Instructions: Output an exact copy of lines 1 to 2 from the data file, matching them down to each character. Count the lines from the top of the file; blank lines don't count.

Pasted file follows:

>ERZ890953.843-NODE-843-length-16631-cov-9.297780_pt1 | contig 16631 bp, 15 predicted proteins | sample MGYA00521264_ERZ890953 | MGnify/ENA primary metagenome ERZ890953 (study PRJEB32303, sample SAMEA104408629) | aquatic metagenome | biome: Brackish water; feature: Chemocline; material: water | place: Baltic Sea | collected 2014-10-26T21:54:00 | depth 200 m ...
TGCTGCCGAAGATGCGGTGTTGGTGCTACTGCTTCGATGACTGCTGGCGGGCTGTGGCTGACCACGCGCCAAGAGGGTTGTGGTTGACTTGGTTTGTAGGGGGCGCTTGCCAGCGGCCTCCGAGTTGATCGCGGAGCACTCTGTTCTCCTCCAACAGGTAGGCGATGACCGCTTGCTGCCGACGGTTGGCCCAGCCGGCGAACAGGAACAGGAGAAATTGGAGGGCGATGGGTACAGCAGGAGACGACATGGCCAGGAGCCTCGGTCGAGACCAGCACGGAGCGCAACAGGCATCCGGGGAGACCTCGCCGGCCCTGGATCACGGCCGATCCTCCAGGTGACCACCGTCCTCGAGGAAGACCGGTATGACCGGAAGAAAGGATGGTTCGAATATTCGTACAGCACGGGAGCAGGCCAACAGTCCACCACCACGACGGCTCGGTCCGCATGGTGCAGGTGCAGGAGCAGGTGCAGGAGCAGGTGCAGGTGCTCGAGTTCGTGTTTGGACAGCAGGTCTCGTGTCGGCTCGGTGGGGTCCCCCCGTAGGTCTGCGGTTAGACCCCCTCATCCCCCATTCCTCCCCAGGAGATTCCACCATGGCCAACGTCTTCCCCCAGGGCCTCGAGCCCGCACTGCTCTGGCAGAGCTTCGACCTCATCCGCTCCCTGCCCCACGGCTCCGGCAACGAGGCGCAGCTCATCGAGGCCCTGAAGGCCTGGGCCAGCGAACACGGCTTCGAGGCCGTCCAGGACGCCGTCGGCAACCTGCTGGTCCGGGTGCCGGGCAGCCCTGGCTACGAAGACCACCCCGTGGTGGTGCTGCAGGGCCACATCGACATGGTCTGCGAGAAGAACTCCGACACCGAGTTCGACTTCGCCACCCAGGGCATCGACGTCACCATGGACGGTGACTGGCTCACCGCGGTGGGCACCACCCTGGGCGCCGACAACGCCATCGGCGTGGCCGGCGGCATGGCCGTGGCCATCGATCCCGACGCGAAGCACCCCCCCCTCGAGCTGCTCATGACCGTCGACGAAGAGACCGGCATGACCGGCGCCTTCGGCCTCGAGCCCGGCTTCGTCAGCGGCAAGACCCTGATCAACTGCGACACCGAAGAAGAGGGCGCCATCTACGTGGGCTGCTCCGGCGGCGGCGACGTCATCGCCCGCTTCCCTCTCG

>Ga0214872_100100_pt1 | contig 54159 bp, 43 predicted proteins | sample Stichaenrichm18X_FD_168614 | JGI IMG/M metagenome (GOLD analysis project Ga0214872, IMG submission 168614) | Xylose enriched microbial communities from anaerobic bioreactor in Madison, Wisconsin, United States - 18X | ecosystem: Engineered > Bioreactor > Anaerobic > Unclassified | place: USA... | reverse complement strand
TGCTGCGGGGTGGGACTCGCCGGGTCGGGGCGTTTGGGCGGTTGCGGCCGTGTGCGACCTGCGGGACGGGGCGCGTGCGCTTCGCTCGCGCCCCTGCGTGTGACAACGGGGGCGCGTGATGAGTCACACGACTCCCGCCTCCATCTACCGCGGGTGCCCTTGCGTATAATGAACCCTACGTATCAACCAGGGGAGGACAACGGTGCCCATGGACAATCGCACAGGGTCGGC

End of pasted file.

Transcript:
>ERZ890953.843-NODE-843-length-16631-cov-9.297780_pt1 | contig 16631 bp, 15 predicted proteins | sample MGYA00521264_ERZ890953 | MGnify/ENA primary metagenome ERZ890953 (study PRJEB32303, sample SAMEA104408629) | aquatic metagenome | biome: Brackish water; feature: Chemocline; material: water | place: Baltic Sea | collected 2014-10-26T21:54:00 | depth 200 m ...
TGCTGCCGAAGATGCGGTGTTGGTGCTACTGCTTCGATGACTGCTGGCGGGCTGTGGCTGACCACGCGCCAAGAGGGTTGTGGTTGACTTGGTTTGTAGGGGGCGCTTGCCAGCGGCCTCCGAGTTGATCGCGGAGCACTCTGTTCTCCTCCAACAGGTAGGCGATGACCGCTTGCTGCCGACGGTTGGCCCAGCCGGCGAACAGGAACAGGAGAAATTGGAGGGCGATGGGTACAGCAGGAGACGACATGGCCAGGAGCCTCGGTCGAGACCAGCACGGAGCGCAACAGGCATCCGGGGAGACCTCGCCGGCCCTGGATCACGGCCGATCCTCCAGGTGACCACCGTCCTCGAGGAAGACCGGTATGACCGGAAGAAAGGATGGTTCGAATATTCGTACAGCACGGGAGCAGGCCAACAGTCCACCACCACGACGGCTCGGTCCGCATGGTGCAGGTGCAGGAGCAGGTGCAGGAGCAGGTGCAGGTGCTCGAGTTCGTGTTTGGACAGCAGGTCTCGTGTCGGCTCGGTGGGGTCCCCCCGTAGGTCTGCGGTTAGACCCCCTCATCCCCCATTCCTCCCCAGGAGATTCCACCATGGCCAACGTCTTCCCCCAGGGCCTCGAGCCCGCACTGCTCTGGCAGAGCTTCGACCTCATCCGCTCCCTGCCCCACGGCTCCGGCAACGAGGCGCAGCTCATCGAGGCCCTGAAGGCCTGGGCCAGCGAACACGGCTTCGAGGCCGTCCAGGACGCCGTCGGCAACCTGCTGGTCCGGGTGCCGGGCAGCCCTGGCTACGAAGACCACCCCGTGGTGGTGCTGCAGGGCCACATCGACATGGTCTGCGAGAAGAACTCCGACACCGAGTTCGACTTCGCCACCCAGGGCATCGACGTCACCATGGACGGTGACTGGCTCACCGCGGTGGGCACCACCCTGGGCGCCGACAACGCCATCGGCGTGGCCGGCGGCATGGCCGTGGCCATCGATCCCGACGCGAAGCACCCCCCCCTCGAGCTGCTCATGACCGTCGACGAAGAGACCGGCATGACCGGCGCCTTCGGCCTCGAGCCCGGCTTCGTCAGCGGCAAGACCCTGATCAACTGCGACACCGAAGAAGAGGGCGCCATCTACGTGGGCTGCTCCGGCGGCGGCGACGTCATCGCCCGCTTCCCTCTCG